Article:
Hauser & Wirth’s first exhibition for Arshile Gorky, the seminal Armenian-American painter of Abstract Expressionism, focuses on a four-year period in his life, beginning with his stay at Crooked Run Farm in Virginia, and concluding around the time of a series of unfortunate events in 1947, a year prior to his passing. Already an established artist as a key figure in non-figurative painting during the mid 1940’s, Gorky retreated to his wife’s parents’ farm in search of creative stimuli that would augment his interest in fluid nonlinear forms and subliminal themes. His isolation from the New York art scene—a network the artist always chose to remain distant from while his peers Jackson Pollack and Willem de Kooning dominated the social circle—ultimately manifested itself in contemplative and personal narratives and natural colors.
The drawings, most of which are studies for larger scale works on canvas, and paintings on loan from various international institutions and private collections deliver a melancholy-filled ambiance throughout the gallery’s Upper East Side townhouse. Gorky’s tumultuous biography, which began in the town of Khorgom (now the city of Van in Turkey) during the Ottoman Empire, saw him facing extreme hardships, including the death of his mother during the Armenian genocide and his migration to the U.S. to live with his estranged father. Notions of exile, displacement, and sorrow shroud the surfaces of his works as a result; somber titles, such as Study for Agony, The Plough and the Song or The Opaque, run in tandem to his meditative relationship with painting. His longing for a homeland that is impossible to return to, and his fascination for the Virginian landscape rejoice in equally wistful and jubilant pieces, such as Scent of Apricots on the Fields and Virginia Landscape.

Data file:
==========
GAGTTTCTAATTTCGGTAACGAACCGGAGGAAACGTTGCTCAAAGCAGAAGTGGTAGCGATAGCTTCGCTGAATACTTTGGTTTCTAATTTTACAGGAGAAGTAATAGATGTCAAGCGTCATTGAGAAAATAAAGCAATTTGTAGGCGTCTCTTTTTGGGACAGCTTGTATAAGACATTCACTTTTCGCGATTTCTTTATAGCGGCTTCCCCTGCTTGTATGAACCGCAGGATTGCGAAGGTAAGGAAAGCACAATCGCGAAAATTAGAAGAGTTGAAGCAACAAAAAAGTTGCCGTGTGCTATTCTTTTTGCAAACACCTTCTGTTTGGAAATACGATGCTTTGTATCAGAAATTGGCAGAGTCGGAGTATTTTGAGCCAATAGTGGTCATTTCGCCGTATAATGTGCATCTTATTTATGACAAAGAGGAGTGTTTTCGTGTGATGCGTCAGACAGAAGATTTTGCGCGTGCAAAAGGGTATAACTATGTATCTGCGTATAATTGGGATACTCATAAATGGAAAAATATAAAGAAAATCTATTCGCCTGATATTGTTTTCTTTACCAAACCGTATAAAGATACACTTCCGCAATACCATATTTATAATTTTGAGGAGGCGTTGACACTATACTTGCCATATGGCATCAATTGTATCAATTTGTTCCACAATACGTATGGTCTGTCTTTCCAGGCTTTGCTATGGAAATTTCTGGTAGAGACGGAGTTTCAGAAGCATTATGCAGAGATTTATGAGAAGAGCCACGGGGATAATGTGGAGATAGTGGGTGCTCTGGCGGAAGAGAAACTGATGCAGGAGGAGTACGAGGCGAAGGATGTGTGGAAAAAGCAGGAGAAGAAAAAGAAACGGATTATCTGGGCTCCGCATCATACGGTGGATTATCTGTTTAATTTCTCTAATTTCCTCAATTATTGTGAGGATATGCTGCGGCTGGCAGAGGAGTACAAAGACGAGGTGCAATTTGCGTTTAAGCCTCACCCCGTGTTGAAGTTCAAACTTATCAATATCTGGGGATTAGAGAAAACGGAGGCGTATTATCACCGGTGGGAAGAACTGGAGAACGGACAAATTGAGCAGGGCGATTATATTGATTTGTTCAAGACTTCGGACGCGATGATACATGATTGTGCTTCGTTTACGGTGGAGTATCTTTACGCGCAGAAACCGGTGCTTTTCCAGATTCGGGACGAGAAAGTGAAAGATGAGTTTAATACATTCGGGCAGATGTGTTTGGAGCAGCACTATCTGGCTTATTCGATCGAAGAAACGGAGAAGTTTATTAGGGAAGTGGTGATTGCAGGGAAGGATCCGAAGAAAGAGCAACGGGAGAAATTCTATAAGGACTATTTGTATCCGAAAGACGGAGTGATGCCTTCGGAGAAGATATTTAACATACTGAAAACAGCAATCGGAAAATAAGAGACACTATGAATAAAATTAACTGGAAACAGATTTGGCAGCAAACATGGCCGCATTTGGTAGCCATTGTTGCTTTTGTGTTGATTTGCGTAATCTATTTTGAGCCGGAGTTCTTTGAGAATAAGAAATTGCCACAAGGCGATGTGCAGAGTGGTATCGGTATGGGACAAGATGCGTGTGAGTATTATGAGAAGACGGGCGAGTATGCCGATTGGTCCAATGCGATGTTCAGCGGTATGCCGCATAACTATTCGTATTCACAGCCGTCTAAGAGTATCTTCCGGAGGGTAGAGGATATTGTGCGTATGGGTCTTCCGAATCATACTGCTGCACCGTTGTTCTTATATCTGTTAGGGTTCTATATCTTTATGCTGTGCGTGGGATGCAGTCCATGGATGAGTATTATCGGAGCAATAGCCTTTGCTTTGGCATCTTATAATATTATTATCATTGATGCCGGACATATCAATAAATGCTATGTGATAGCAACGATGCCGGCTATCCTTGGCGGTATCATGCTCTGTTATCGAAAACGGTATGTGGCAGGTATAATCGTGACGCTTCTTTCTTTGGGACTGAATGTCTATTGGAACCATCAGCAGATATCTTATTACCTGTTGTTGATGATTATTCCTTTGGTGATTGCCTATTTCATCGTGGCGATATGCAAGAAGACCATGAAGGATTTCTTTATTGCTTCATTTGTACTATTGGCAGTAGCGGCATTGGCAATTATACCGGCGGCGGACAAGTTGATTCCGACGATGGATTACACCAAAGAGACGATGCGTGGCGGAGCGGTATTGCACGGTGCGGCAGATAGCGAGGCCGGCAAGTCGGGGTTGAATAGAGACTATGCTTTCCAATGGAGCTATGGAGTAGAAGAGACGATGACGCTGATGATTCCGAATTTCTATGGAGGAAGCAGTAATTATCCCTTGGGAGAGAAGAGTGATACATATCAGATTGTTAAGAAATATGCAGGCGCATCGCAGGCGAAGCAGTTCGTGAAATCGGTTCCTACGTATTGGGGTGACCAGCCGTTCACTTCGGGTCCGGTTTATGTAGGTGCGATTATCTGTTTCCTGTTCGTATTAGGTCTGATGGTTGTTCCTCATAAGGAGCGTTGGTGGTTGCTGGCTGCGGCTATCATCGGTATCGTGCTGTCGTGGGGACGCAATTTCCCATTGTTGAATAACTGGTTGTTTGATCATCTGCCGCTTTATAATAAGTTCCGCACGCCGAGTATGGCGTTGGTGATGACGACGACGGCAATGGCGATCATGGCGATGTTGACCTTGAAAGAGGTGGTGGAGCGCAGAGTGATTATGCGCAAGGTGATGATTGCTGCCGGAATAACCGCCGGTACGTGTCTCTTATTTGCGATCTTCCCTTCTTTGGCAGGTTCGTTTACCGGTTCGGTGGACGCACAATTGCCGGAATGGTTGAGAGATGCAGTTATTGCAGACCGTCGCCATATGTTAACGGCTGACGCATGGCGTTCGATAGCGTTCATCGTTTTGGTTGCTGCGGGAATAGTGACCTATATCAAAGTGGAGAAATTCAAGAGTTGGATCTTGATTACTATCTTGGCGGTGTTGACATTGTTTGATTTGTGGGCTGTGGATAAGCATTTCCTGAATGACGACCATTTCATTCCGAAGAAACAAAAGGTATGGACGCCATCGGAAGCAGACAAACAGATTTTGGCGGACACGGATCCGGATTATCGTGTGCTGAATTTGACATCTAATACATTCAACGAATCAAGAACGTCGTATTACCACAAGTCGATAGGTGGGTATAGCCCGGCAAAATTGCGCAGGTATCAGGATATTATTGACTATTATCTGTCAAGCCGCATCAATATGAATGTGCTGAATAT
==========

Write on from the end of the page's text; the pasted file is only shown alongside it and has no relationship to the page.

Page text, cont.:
Coinciding with a period during which Gorky began to struggle with his deteriorating health, the paintings’ merge topographical surfaces and the body, particularly in larger scale pieces in which pastoral lines and forms intertwine with corporeal accents. References to human anatomy and its reflections in nature bear earthy colors and robust forms, while the artist’s color palette emphasizes hues that recall decay and earthiness. Perhaps a reading of death drawing near to the artist’s door, the works on view see the artist continuing to rage against the fading of the light, even if the canvas was all he had at hand.
Ardent Nature. Arshile Gorky Landscapes, 1943-47 is on view at Hauser & Wirth through December 23, 2017.
Hauser & Wirth [Exhibition Page]